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Views of what counts as maths are changing. Linda Pound examines whether revisions to this area of learning and development match up.

Many parents may think they left mathematics at the school gate but, of course, it permeates every aspect of our day-to-day life, from cooking and checking bills to working out how long it will take us to reach home.

Have you ever watched your child playing with mud and wondered what it is that so enthrals them? Their enthusiasm almost certainly lies in a desire to explore and be creative, and such explorations start at a very early age.

Practitioners and teachers play a key role in supporting five- to seven-year-olds to build on the bedrock of thinking skills acquired in the early years.

Help is at hand for settings preparing to offer funded places for two-year-olds in 'Are you ready for me -now I'm 2?'. Its authors, the Cheshire East Early Years and Childcare Team, explain how it supports best practice.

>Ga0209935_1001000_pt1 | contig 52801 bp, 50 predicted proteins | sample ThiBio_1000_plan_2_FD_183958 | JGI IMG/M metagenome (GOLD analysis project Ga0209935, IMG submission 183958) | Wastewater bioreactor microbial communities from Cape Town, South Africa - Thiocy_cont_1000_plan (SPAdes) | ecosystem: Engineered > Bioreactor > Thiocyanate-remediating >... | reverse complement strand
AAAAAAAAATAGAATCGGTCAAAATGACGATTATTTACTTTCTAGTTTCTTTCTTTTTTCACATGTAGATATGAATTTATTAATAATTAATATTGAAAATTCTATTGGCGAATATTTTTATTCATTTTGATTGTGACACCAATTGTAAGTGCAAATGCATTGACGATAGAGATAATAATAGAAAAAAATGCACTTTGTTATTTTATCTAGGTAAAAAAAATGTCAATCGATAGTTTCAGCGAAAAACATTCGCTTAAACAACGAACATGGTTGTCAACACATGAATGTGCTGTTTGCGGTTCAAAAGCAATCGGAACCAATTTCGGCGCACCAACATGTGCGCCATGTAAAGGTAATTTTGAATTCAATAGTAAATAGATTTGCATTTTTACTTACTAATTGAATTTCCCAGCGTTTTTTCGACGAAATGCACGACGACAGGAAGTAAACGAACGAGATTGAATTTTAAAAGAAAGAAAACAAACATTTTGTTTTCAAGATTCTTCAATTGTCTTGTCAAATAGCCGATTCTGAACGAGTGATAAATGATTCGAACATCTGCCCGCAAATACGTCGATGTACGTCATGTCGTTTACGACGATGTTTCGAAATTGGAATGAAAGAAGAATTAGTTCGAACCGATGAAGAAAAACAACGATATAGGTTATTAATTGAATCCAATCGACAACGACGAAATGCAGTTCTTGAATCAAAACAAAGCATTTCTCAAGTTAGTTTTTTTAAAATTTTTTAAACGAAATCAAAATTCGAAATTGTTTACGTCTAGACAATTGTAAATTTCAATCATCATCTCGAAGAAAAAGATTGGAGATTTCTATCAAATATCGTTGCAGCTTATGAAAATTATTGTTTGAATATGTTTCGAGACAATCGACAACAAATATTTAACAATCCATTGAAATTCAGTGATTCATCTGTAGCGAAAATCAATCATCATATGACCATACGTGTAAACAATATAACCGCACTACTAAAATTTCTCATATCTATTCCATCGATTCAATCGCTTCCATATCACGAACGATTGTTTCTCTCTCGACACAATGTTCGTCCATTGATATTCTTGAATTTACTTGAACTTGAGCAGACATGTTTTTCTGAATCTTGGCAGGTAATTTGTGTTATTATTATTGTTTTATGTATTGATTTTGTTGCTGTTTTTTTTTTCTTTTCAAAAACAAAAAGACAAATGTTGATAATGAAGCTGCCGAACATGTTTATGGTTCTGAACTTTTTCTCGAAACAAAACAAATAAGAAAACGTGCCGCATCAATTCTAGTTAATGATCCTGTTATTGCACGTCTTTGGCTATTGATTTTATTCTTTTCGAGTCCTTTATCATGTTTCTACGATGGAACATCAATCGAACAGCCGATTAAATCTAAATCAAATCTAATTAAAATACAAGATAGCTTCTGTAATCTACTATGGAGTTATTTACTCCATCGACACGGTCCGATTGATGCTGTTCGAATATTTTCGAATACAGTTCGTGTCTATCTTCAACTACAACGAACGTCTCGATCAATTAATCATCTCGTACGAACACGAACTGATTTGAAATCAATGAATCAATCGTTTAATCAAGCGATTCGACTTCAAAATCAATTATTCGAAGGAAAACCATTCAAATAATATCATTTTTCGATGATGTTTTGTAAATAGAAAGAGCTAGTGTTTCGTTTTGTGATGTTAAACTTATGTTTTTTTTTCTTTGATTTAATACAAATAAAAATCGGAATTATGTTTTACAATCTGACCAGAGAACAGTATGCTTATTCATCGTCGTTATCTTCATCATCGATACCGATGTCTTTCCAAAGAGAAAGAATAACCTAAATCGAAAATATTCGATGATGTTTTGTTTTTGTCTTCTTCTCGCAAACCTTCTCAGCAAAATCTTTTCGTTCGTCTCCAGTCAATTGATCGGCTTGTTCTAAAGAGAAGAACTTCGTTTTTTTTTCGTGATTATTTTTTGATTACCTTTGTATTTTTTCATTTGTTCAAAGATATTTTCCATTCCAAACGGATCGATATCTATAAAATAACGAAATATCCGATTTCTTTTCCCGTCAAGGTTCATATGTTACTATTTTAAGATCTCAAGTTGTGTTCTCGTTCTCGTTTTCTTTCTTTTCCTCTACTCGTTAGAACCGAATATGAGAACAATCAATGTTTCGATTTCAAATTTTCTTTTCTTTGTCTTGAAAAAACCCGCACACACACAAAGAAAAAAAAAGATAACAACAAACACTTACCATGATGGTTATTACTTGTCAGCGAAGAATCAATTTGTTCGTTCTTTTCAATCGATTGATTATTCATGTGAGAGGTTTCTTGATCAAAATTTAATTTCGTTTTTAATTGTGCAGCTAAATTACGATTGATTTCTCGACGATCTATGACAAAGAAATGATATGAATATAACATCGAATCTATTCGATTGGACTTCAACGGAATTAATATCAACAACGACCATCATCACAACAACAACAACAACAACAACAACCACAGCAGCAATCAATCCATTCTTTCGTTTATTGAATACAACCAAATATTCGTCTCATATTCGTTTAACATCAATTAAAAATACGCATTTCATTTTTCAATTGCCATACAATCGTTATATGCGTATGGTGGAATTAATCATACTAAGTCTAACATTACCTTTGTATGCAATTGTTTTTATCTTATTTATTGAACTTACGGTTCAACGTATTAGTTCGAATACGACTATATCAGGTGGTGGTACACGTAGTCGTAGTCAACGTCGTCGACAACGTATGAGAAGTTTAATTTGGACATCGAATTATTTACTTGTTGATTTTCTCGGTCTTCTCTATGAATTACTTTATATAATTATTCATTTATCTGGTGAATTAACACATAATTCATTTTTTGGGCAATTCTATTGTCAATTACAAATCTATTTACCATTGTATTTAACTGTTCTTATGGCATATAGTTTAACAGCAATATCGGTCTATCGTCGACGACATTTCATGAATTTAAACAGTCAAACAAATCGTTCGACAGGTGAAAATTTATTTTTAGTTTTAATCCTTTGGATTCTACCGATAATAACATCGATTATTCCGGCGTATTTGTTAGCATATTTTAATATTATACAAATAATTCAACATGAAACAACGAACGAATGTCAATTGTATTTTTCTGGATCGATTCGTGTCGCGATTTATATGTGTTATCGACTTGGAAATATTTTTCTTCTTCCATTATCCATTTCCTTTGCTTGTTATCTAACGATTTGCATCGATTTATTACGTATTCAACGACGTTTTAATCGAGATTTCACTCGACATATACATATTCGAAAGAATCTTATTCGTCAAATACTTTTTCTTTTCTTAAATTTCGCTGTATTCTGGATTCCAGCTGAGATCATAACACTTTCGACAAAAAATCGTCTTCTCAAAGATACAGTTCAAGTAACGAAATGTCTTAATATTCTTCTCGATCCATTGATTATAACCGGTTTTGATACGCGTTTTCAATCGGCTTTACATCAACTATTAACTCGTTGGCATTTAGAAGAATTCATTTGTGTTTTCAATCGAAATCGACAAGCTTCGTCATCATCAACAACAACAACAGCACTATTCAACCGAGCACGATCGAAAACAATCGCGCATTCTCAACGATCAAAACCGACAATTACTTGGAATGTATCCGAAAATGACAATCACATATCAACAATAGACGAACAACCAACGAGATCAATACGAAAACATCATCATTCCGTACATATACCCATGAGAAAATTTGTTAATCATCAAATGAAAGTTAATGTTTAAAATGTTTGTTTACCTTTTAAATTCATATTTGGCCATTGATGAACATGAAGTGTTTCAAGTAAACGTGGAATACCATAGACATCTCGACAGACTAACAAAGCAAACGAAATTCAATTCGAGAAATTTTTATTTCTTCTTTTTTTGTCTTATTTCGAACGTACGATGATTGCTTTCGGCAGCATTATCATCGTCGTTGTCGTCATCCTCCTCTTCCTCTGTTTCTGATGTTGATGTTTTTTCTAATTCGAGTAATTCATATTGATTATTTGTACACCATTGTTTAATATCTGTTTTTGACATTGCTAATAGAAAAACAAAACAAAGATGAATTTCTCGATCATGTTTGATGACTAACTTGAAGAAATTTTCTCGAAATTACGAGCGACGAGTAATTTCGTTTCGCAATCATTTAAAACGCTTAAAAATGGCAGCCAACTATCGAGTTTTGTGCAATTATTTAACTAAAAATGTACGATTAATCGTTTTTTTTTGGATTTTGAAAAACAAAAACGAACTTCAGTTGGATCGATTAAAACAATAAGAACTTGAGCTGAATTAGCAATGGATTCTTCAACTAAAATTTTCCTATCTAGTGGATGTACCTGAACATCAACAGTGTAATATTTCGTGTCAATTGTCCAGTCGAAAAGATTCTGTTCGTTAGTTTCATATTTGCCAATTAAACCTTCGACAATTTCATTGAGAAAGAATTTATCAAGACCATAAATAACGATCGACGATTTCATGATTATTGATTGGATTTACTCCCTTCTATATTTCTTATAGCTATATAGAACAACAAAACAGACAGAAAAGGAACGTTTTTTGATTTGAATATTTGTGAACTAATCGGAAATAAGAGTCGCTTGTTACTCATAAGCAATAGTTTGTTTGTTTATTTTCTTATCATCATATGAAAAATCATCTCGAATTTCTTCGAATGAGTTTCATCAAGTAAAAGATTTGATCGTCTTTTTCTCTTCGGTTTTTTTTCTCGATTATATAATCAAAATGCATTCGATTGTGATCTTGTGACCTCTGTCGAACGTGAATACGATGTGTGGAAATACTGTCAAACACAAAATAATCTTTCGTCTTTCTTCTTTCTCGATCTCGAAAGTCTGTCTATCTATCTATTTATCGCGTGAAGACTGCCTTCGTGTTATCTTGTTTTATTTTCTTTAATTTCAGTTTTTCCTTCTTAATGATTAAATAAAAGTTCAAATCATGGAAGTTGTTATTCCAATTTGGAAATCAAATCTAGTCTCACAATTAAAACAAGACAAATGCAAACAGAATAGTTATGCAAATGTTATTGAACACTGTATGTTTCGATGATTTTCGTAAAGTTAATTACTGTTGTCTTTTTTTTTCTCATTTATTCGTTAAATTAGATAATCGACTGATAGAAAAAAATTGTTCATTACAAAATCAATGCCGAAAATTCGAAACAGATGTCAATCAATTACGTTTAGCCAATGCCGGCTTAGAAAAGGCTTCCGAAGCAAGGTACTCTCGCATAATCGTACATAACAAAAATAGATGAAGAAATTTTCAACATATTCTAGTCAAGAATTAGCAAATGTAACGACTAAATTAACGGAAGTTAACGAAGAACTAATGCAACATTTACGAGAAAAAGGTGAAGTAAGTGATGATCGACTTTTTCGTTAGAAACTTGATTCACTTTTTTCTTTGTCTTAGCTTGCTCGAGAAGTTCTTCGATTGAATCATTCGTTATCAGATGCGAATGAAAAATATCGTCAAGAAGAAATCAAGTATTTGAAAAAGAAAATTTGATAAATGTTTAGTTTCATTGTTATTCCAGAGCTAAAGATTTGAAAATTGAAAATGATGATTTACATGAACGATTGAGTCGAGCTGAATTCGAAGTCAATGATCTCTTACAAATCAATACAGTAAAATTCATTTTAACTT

Action research is a form of 'self-reflective enquiry' that can help settings work through points of concern to find workable solutions. Julie McLarnon shows how it works in practice.

It's time to make the planning work for us, say Nicola Bushell and Hayley Cannell, joint managers of Oakey Dokeys Pre-School in Essex.

Lucy and Tom's Christmas offers useful ideas for exploring Christmas traditions and encouraging learning at the same time, says Marianne Sergeant.

The name change from Creative Development to Expressive Arts and Design gives practitioners the chance to rethink how they support creativity within early learning, says Di Chilvers, advisory consultant in early childhood.

In order to think and learn, three- and four-year-olds must believe they can do so. They need support to gain that confidence. Photographs at Trimdon Grange Infant and Nursery School by Guzelian.